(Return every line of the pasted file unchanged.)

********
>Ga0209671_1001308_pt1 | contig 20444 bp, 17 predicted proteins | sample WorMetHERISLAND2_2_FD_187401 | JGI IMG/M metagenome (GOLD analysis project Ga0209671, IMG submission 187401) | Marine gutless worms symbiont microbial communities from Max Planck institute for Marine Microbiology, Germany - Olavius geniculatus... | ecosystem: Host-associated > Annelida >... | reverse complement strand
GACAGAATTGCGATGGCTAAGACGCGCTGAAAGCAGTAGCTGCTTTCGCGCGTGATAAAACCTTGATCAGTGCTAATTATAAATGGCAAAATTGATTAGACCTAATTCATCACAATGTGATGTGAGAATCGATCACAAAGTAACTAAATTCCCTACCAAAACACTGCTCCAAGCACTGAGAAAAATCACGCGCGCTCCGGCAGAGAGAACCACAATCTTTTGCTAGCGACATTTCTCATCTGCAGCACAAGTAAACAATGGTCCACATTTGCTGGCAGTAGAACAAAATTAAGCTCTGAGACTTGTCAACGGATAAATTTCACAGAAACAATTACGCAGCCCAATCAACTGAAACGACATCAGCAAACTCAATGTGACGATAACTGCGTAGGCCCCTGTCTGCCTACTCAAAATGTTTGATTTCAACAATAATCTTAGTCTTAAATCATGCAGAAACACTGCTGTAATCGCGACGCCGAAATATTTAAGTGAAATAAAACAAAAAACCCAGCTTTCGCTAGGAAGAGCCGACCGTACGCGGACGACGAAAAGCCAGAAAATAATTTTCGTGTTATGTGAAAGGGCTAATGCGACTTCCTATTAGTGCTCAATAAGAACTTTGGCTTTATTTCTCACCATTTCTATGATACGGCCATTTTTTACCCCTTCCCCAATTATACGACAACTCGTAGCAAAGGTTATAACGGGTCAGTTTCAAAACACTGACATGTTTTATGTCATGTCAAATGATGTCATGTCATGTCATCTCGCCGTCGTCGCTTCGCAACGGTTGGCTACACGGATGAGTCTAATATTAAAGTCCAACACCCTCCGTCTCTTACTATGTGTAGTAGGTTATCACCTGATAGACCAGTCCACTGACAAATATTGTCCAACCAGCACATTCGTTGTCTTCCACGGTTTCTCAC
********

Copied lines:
>Ga0209671_1001308_pt1 | contig 20444 bp, 17 predicted proteins | sample WorMetHERISLAND2_2_FD_187401 | JGI IMG/M metagenome (GOLD analysis project Ga0209671, IMG submission 187401) | Marine gutless worms symbiont microbial communities from Max Planck institute for Marine Microbiology, Germany - Olavius geniculatus... | ecosystem: Host-associated > Annelida >... | reverse complement strand
GACAGAATTGCGATGGCTAAGACGCGCTGAAAGCAGTAGCTGCTTTCGCGCGTGATAAAACCTTGATCAGTGCTAATTATAAATGGCAAAATTGATTAGACCTAATTCATCACAATGTGATGTGAGAATCGATCACAAAGTAACTAAATTCCCTACCAAAACACTGCTCCAAGCACTGAGAAAAATCACGCGCGCTCCGGCAGAGAGAACCACAATCTTTTGCTAGCGACATTTCTCATCTGCAGCACAAGTAAACAATGGTCCACATTTGCTGGCAGTAGAACAAAATTAAGCTCTGAGACTTGTCAACGGATAAATTTCACAGAAACAATTACGCAGCCCAATCAACTGAAACGACATCAGCAAACTCAATGTGACGATAACTGCGTAGGCCCCTGTCTGCCTACTCAAAATGTTTGATTTCAACAATAATCTTAGTCTTAAATCATGCAGAAACACTGCTGTAATCGCGACGCCGAAATATTTAAGTGAAATAAAACAAAAAACCCAGCTTTCGCTAGGAAGAGCCGACCGTACGCGGACGACGAAAAGCCAGAAAATAATTTTCGTGTTATGTGAAAGGGCTAATGCGACTTCCTATTAGTGCTCAATAAGAACTTTGGCTTTATTTCTCACCATTTCTATGATACGGCCATTTTTTACCCCTTCCCCAATTATACGACAACTCGTAGCAAAGGTTATAACGGGTCAGTTTCAAAACACTGACATGTTTTATGTCATGTCAAATGATGTCATGTCATGTCATCTCGCCGTCGTCGCTTCGCAACGGTTGGCTACACGGATGAGTCTAATATTAAAGTCCAACACCCTCCGTCTCTTACTATGTGTAGTAGGTTATCACCTGATAGACCAGTCCACTGACAAATATTGTCCAACCAGCACATTCGTTGTCTTCCACGGTTTCTCAC